This proposal aims to secure training grant stipends and associated support for students during their first two years in the UCSF/UC Berkeley Graduate Program in Bioengineering. Over the past 31 years, the program in bioengineering has graduated a total of 357 Ph.D students. This support is the backbone for the unique UCSF/UC Berkeley structure, which requires that students have financial support during their first two years. These initial two years of preparation include intensive course work in engineering and the biomedical sciences, as well as three laboratory rotations, are essential to the students in selecting appropriate dissertation research topics. In later year the students receive financial support through their research mentor. The UCSF/UC Berkeley Program in Bioengineering bridges two leading University of California campuses that possess complementary strengths: UCSF is a leading Health Sciences institution and UC Berkeley?s Engineering School is a national leader in the physical sciences. The breadth and depth of the training environment offered to students is of an order larger than a single department could provide. Our faculty are based in 22 departments over two campuses and their laboratories include an array of state-of-the art facilities. An academic and intellectual environment fosters seamless interaction between physical and life sciences and that trains students to solve complex biological problems with an emphasis on translational research is in high demand. The UCSF/UC Berkeley Graduate Program in Bioengineering has an established record of such integration, and the breadth of opportunity for collaboration is one of the reasons that the program is structured to have students spend two years concentrating on a variety of laboratory rotations and course work prior to committing to their dissertation project. With the recent expansion of Bioengineering research and educational programs at UCSF and UC Berkeley, the capacity for training graduate students has increased and the size of the student body has grown to 176. This training grant is a critical component of the support package that students are offered, and it has therefore become increasingly important for ensuring that they flourish in the present competitive environment. Because qualified applicants far exceed the number of students that can be admitted into the program, we are requesting an increase in the number of slots during the next funding cycle from the current recommended level of 17 students. The unique ability for bioengineers to integrate principles from diverse fields and thereby span the gap between advances in basic science and clinical utilization places individuals trained in this field at a critical point in advancing a translational research agenda that has been recently highlighted by new organizations within the NIH.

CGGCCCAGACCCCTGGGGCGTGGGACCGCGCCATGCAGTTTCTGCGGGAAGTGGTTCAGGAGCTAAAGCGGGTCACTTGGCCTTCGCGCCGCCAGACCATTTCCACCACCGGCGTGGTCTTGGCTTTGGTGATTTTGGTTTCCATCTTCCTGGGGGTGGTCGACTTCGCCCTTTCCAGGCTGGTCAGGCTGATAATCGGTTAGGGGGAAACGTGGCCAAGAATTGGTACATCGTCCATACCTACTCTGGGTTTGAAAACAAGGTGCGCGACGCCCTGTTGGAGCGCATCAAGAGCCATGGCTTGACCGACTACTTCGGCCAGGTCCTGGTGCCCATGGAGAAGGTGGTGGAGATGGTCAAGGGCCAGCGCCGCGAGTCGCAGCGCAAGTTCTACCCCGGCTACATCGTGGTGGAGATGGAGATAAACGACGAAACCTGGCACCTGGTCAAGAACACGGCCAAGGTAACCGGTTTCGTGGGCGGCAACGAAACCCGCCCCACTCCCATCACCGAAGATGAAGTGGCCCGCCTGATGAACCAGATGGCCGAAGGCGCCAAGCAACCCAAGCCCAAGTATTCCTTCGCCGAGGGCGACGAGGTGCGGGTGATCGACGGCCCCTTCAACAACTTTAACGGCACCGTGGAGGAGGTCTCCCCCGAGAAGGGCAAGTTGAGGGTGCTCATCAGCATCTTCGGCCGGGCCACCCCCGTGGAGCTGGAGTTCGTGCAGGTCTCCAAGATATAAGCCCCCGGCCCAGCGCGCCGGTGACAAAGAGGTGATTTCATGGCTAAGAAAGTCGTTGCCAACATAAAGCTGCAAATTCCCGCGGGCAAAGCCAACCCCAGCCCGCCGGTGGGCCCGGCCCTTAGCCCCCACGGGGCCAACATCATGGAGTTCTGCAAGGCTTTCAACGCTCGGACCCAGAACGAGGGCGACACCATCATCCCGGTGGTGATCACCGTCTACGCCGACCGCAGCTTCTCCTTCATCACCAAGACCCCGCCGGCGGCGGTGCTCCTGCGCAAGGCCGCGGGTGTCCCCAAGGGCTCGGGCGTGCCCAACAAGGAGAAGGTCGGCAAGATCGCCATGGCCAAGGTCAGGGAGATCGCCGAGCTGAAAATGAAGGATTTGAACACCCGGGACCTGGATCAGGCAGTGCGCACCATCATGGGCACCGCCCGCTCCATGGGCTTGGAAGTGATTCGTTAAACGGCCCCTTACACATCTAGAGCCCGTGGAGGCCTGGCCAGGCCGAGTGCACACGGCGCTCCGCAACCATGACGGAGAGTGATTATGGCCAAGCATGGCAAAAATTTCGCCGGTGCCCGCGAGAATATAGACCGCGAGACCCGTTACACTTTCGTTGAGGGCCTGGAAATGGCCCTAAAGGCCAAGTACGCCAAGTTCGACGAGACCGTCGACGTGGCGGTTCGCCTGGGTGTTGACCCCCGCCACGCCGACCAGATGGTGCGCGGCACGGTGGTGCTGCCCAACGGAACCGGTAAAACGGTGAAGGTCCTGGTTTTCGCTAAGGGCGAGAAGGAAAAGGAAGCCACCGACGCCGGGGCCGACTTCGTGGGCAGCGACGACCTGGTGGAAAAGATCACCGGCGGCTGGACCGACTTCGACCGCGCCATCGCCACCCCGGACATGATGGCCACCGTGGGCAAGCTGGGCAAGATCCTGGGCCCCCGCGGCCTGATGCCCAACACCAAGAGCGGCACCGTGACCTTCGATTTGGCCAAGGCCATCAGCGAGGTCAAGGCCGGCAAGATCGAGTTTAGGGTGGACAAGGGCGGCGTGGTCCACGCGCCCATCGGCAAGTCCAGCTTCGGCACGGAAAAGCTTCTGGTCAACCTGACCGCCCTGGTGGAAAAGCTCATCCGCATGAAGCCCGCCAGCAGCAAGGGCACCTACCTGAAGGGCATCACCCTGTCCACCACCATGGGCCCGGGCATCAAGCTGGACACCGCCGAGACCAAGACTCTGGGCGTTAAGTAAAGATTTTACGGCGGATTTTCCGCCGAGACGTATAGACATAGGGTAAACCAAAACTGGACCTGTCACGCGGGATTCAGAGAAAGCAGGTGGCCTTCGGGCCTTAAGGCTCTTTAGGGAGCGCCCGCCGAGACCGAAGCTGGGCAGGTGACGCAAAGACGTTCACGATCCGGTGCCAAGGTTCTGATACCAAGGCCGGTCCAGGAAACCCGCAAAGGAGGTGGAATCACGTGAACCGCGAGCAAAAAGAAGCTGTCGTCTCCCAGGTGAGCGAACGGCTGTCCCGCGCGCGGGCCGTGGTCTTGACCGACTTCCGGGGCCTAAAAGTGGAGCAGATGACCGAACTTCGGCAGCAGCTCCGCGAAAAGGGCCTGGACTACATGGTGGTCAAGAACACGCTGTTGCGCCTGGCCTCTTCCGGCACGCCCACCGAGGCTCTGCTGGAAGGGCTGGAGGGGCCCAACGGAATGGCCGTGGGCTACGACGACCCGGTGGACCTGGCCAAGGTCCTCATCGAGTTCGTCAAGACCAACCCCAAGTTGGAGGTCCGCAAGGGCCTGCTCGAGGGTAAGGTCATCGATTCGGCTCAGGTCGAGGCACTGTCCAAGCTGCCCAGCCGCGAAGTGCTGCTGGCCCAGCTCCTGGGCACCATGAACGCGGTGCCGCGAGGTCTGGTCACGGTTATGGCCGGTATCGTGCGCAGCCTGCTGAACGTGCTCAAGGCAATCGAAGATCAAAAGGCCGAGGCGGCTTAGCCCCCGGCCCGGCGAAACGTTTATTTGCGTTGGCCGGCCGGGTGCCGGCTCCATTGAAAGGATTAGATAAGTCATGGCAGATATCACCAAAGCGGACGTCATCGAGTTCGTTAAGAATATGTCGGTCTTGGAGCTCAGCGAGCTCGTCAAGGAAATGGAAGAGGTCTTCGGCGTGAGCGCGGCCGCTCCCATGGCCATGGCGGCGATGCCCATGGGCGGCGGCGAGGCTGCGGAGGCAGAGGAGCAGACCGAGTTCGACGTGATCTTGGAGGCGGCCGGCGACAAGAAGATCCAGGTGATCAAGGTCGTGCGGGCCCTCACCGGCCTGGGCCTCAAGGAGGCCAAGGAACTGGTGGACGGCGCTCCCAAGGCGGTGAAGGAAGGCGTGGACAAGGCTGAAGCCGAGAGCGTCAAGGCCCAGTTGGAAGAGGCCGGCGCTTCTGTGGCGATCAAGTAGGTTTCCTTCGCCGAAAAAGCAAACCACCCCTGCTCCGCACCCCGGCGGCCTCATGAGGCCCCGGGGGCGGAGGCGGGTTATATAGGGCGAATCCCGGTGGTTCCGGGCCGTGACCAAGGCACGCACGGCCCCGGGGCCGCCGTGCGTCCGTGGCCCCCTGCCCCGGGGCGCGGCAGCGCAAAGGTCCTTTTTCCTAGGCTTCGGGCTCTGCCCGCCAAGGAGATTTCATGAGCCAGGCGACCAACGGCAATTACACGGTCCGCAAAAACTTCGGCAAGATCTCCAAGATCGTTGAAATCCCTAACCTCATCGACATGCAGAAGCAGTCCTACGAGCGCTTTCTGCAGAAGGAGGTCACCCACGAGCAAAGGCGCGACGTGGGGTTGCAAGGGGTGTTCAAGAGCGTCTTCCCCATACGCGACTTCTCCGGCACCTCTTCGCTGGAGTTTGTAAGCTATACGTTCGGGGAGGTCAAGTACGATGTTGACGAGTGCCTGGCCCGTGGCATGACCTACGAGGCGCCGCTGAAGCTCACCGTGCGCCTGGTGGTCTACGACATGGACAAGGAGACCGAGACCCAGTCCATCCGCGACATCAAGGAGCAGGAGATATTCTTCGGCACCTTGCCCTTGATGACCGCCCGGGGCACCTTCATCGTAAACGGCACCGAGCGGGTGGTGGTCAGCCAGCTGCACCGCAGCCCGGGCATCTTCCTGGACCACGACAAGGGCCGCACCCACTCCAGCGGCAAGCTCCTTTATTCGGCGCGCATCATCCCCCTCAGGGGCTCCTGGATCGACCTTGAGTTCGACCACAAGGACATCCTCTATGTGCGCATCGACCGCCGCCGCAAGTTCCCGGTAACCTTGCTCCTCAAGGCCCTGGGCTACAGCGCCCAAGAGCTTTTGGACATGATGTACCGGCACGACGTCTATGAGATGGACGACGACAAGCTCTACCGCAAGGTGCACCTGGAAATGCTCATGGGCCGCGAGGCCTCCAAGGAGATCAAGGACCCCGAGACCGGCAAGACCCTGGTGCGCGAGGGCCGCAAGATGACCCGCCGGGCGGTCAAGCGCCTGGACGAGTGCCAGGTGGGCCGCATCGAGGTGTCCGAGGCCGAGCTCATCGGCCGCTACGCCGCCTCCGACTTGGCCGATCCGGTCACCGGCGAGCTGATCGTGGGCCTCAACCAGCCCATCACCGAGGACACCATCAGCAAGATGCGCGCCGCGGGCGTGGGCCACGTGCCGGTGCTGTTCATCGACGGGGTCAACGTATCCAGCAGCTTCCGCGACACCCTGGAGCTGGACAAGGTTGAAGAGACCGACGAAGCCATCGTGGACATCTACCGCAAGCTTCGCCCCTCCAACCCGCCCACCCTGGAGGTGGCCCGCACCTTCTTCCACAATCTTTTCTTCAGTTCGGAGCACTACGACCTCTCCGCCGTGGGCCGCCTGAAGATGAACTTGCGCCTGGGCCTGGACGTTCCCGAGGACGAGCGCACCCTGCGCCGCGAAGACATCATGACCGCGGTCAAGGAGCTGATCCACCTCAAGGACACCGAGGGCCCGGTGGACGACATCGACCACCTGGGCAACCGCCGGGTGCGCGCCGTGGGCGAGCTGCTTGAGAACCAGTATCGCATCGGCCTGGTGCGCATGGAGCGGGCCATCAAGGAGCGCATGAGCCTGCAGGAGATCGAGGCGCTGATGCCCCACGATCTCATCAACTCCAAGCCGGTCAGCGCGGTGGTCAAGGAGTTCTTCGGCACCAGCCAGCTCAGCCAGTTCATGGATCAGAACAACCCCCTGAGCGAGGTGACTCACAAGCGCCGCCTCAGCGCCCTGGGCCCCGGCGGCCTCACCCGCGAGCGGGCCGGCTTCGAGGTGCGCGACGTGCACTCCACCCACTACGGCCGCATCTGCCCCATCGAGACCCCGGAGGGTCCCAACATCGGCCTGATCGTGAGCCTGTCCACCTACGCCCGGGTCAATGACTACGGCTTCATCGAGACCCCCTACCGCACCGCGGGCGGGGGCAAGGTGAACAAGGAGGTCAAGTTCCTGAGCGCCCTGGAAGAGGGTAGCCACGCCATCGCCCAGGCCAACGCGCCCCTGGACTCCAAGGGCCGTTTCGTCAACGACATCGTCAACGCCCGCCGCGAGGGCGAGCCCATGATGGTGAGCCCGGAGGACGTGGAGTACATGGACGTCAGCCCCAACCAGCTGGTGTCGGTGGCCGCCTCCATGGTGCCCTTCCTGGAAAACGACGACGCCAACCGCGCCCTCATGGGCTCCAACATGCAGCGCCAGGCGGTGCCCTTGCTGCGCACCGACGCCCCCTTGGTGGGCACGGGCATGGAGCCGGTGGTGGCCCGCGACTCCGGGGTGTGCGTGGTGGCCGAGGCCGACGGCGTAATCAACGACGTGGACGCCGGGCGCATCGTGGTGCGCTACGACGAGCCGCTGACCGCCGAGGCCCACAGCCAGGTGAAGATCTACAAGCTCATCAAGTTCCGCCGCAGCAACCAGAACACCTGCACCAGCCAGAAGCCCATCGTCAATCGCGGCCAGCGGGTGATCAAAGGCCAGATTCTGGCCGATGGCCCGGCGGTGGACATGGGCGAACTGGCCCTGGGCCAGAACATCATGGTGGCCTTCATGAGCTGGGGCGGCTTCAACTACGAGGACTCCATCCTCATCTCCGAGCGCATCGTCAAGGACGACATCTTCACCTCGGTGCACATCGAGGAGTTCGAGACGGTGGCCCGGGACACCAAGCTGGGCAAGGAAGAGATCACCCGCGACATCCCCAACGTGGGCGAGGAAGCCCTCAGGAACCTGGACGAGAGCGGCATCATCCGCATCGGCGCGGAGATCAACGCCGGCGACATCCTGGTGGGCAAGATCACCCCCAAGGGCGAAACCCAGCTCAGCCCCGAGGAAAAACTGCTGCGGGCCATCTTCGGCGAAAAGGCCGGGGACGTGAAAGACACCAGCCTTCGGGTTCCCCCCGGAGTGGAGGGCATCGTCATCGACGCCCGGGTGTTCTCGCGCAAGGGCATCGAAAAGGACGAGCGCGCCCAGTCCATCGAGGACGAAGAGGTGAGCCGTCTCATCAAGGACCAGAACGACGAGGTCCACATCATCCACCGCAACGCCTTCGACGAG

Public Health Relevance

The health and life sciences are in the midst of a profound revolution due to new technology and quantitative approaches developed in the disciplines of chemistry, biology, physics and engineering. These advances, along with the aging of the population and the focus on health issues, will increase the demand for better medical devices, diagnostics, and therapeutic modalities. The UCSF/UC Berkeley Graduate Program in Bioengineering is making a significant contribution to meeting these societal needs by training the next generation of bioengineers.

National Institute of Health (NIH)
National Institute of General Medical Sciences (NIGMS)
Institutional National Research Service Award (T32)
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NIGMS Initial Review Group (TWD)
Program Officer
Nie, Zhongzhen
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University of California San Francisco
Schools of Pharmacy
San Francisco
United States
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